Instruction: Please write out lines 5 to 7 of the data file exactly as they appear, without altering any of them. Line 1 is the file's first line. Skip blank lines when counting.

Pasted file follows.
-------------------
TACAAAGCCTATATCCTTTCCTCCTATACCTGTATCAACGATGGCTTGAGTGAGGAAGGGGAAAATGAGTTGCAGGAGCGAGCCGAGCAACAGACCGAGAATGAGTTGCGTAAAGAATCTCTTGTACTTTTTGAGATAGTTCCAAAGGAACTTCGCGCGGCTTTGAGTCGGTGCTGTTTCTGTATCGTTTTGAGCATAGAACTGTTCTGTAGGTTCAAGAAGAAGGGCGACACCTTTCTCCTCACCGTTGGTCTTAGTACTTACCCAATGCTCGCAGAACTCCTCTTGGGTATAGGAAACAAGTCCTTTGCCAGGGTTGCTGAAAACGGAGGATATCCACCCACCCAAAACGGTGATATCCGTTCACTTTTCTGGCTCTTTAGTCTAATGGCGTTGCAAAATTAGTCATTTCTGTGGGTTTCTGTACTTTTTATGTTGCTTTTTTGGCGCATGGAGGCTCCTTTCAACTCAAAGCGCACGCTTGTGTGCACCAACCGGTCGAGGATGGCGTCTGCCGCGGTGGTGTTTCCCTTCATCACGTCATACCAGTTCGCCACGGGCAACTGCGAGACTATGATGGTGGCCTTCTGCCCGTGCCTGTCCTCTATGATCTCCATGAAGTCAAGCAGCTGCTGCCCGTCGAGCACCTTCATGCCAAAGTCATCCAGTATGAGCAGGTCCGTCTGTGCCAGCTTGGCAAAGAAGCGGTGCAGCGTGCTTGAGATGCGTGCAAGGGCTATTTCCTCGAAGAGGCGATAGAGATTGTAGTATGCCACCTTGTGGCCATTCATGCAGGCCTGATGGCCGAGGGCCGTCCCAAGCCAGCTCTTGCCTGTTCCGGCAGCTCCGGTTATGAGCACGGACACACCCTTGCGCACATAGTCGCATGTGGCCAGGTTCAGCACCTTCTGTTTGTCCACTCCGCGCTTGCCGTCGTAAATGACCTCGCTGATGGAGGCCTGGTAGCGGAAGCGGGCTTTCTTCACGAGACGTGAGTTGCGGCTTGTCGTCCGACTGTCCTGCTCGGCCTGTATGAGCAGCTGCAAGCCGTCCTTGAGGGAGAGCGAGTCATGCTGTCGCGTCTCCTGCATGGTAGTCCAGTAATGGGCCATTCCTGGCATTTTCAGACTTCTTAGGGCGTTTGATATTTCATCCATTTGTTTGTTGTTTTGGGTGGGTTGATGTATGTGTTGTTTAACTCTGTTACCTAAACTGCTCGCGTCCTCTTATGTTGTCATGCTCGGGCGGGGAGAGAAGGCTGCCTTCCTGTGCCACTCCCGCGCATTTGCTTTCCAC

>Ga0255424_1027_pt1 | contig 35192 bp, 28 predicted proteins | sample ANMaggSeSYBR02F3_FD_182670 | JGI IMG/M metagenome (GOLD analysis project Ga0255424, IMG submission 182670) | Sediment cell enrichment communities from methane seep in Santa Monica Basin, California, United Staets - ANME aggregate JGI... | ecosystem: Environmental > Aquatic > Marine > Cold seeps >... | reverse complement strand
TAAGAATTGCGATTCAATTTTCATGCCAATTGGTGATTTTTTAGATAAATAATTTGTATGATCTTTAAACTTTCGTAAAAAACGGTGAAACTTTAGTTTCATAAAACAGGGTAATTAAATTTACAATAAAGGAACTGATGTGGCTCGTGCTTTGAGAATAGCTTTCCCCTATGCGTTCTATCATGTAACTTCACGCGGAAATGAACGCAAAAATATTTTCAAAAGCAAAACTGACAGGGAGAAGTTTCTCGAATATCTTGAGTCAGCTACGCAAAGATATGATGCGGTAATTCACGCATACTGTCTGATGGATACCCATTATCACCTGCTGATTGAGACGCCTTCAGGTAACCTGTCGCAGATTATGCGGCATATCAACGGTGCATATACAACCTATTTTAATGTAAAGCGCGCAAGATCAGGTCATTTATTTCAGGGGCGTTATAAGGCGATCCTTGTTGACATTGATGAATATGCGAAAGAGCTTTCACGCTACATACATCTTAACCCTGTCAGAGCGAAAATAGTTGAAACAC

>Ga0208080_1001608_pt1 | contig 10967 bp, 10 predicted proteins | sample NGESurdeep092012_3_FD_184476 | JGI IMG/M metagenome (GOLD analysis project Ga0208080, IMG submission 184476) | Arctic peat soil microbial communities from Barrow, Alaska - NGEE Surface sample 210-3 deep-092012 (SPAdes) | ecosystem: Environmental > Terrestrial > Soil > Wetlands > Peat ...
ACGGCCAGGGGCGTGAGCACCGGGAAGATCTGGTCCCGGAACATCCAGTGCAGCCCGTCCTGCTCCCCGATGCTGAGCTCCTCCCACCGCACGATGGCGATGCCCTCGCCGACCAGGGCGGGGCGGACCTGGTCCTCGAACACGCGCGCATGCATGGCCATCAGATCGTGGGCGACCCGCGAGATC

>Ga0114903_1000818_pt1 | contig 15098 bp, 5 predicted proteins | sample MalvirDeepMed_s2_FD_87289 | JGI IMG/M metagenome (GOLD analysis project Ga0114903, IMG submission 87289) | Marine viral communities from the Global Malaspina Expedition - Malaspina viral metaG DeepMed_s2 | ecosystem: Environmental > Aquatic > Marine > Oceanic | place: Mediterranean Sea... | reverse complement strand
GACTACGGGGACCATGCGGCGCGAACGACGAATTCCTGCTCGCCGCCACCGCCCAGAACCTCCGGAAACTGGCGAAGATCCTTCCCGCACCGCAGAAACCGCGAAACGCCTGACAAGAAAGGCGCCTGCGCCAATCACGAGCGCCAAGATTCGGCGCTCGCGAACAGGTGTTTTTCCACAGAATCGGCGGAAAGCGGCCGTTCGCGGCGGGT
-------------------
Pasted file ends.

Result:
ACGGCCAGGGGCGTGAGCACCGGGAAGATCTGGTCCCGGAACATCCAGTGCAGCCCGTCCTGCTCCCCGATGCTGAGCTCCTCCCACCGCACGATGGCGATGCCCTCGCCGACCAGGGCGGGGCGGACCTGGTCCTCGAACACGCGCGCATGCATGGCCATCAGATCGTGGGCGACCCGCGAGATC

>Ga0114903_1000818_pt1 | contig 15098 bp, 5 predicted proteins | sample MalvirDeepMed_s2_FD_87289 | JGI IMG/M metagenome (GOLD analysis project Ga0114903, IMG submission 87289) | Marine viral communities from the Global Malaspina Expedition - Malaspina viral metaG DeepMed_s2 | ecosystem: Environmental > Aquatic > Marine > Oceanic | place: Mediterranean Sea... | reverse complement strand
GACTACGGGGACCATGCGGCGCGAACGACGAATTCCTGCTCGCCGCCACCGCCCAGAACCTCCGGAAACTGGCGAAGATCCTTCCCGCACCGCAGAAACCGCGAAACGCCTGACAAGAAAGGCGCCTGCGCCAATCACGAGCGCCAAGATTCGGCGCTCGCGAACAGGTGTTTTTCCACAGAATCGGCGGAAAGCGGCCGTTCGCGGCGGGT